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Students Charge Bias Abounds at Loyola and Say It's Tolerated at Top

October 15, 1989|ADRIANNE GOODMAN | TIMES STAFF WRITER

In eloquent, often impassioned testimony, more than a dozen Loyola Marymount University students and faculty members addressed a special committee on minority relations last week describing frustrations among minorities, feelings of not being welcome and outrage over racial slurs, including a classroom incident involving a visiting professor.

The problems, they said, extend from the classroom to extracurricular activities to social life on campus.

"I'm here to tell you I'm tired of insensitivity to minority issues," said sophomore John Crocker. "Not just to blacks--to Asians, Latinos or anybody else. We just want a fair shake for everyone."

About 150 students and faculty members crowded into the auditorium of St. Robert's Hall Wednesday for the open forum, sponsored by the Select Committee on Minorities. A second forum was held Thursday afternoon.

The 11-member committee of faculty, alumni and community leaders was appointed by President James N. Loughran after five students walked into his office in April and refused to leave until he discussed the issue of race at the private university.

The administration pledged last year to investigate students' concerns, but, some students said, the racial climate has yet to improve in the new school year.

"The average student on campus doesn't realize how frustrating this is," said Patricia Hudson, a freshman who said she has been stopped at least three times since September by security guards and asked what she was doing on campus.

Hudson said she felt she was singled out because she is black.

Sophomore Martha Arevalo, cited an incident on Sept. 29 involving a visiting assistant professor of statistics who allegedly made ethnic and racial slurs in the classroom, causing many students to walk out.

Arevalo, newly elected president of the Concerned Student Union--the group that took over the president's office in April--said about half a dozen students immediately complained to Seth Thompson, associate dean of liberal arts.

The assistant professor--who was employed as a temporary replacement--was later fired, said university spokeswoman Leah Chester-Davis.

"He was removed from the classroom and in fact dismissed from the university," Chester-Davis said. "As far as the university is concerned, they're considering it a personal problem." Chester-Davis did not elaborate.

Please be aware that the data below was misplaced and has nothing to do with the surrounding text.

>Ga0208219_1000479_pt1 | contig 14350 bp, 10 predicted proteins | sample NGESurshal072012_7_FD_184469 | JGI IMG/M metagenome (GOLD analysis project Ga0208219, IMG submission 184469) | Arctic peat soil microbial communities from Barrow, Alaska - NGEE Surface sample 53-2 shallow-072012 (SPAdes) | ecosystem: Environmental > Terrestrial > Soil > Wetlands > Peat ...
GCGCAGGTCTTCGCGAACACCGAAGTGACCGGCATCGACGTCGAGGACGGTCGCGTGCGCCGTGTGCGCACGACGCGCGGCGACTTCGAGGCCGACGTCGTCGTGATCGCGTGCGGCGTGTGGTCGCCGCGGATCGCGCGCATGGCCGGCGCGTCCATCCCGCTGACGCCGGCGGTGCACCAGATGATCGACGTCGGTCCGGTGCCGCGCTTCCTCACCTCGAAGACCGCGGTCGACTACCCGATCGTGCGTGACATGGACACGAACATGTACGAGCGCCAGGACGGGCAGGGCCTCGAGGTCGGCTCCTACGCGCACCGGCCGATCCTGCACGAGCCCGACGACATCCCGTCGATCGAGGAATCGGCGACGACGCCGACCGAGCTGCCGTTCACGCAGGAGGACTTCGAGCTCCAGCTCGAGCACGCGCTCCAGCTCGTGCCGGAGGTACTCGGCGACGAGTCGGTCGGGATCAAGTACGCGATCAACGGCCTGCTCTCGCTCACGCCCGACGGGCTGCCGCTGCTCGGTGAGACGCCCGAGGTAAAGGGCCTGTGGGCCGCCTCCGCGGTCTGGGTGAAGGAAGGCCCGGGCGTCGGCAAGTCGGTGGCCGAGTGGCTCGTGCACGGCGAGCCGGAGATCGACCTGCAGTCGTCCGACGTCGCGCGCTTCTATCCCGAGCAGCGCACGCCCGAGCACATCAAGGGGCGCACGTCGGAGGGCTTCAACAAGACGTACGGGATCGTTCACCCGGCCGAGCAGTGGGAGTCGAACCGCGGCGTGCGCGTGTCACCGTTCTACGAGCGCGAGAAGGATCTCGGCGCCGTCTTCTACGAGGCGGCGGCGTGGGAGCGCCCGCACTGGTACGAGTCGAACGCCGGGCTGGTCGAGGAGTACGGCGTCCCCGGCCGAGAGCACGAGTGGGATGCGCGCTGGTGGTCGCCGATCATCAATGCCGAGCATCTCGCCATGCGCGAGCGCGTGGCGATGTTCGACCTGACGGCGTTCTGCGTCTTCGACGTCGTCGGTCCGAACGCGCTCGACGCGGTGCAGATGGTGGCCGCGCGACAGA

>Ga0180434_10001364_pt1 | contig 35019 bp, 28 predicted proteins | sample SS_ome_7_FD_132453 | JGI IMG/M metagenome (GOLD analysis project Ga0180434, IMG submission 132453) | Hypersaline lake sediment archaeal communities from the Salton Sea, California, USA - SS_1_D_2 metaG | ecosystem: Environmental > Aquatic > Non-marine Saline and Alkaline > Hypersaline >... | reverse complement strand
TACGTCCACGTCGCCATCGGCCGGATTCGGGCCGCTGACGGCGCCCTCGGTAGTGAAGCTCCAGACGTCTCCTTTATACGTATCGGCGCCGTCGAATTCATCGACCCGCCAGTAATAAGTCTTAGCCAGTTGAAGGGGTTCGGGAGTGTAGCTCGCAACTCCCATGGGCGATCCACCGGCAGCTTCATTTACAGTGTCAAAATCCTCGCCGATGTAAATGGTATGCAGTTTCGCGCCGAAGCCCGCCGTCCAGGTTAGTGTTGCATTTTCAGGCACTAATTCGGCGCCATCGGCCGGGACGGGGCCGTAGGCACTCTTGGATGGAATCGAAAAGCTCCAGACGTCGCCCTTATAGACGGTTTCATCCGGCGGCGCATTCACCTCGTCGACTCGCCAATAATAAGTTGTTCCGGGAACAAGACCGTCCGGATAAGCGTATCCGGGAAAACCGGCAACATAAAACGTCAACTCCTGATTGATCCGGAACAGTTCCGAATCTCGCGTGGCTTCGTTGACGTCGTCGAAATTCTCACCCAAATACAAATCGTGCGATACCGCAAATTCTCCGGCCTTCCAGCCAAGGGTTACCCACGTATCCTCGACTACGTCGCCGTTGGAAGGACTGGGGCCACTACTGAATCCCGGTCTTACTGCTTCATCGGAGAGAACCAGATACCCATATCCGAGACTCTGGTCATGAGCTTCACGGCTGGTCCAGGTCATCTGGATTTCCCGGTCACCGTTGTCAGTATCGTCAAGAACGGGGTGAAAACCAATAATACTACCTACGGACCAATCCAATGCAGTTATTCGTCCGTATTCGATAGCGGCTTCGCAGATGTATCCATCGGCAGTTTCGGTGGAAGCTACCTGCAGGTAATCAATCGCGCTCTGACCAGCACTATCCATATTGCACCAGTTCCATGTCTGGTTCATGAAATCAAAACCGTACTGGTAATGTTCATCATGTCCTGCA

Joseph Callinan, dean of the College of Science and Engineering, said the visiting assistant professor was on a one-year appointment to replace a faculty member on sabbatical and had taught several part-time courses over the past two years.

Other Incidents Cited

"No complaints were brought to my attention over those courses," Callinan said. He said he met with the class on Oct. 2, the day the professor was fired. The course is now being taught by other faculty members, he said.

At Wednesday's forum, students pointed to other incidents, including racist graffiti sprayed across the entrance sign to the university over the Labor Day weekend, and said they believe that there are insufficient numbers of minorities in the faculty and student body. The university said the undergraduate student body is about 31% minority, the same as last year.

Students also said they believe that there is a general attitude of coolness--even fear--toward minority students from some non-minority classmates.

"People are afraid of black people," said freshman honors student Sandafu Kawah. "People are scared to go and say hello to a black, to an Hispanic person, because they don't know about Hispanics and blacks and Asians."

Some students and faculty, including senior Joana Ball, suggested that the university initiate a required course that would include fundamental readings in Latino, Asian-American and African-American literature and history.

"I know more about Japan; I know more about European history and literature sometimes than I know about my own African heritage," Ball said. "That to me says we're not welcome."

Anthony Smulders, an associate dean of science, suggested that the university de-emphasize Scholastic Aptitude Test scores and place more emphasis on grades in its admission policies. Such emphasis, he said, might allow more minority and other students to attend Loyola Marymount.

"I think there's a lot of subtle racism," Smulders told the committee. "Not the overt racism like things (written) on the bathroom wall, but subtle, unintentional racism, which I think is worse. It's a lack of sensitivity, and it's shown in a number of things."

'Not True'

Two students involved in April's takeover, sophomore John Crocker and Hugh Lowe, who graduated last year, said they feared that Loughran was reneging on a promise not to hire an assistant vice president of student affairs until the issue of whether to reorganize the Office of Student Affairs was resolved.

Loughran, however, said Thursday that he has kept all his promises to the students.

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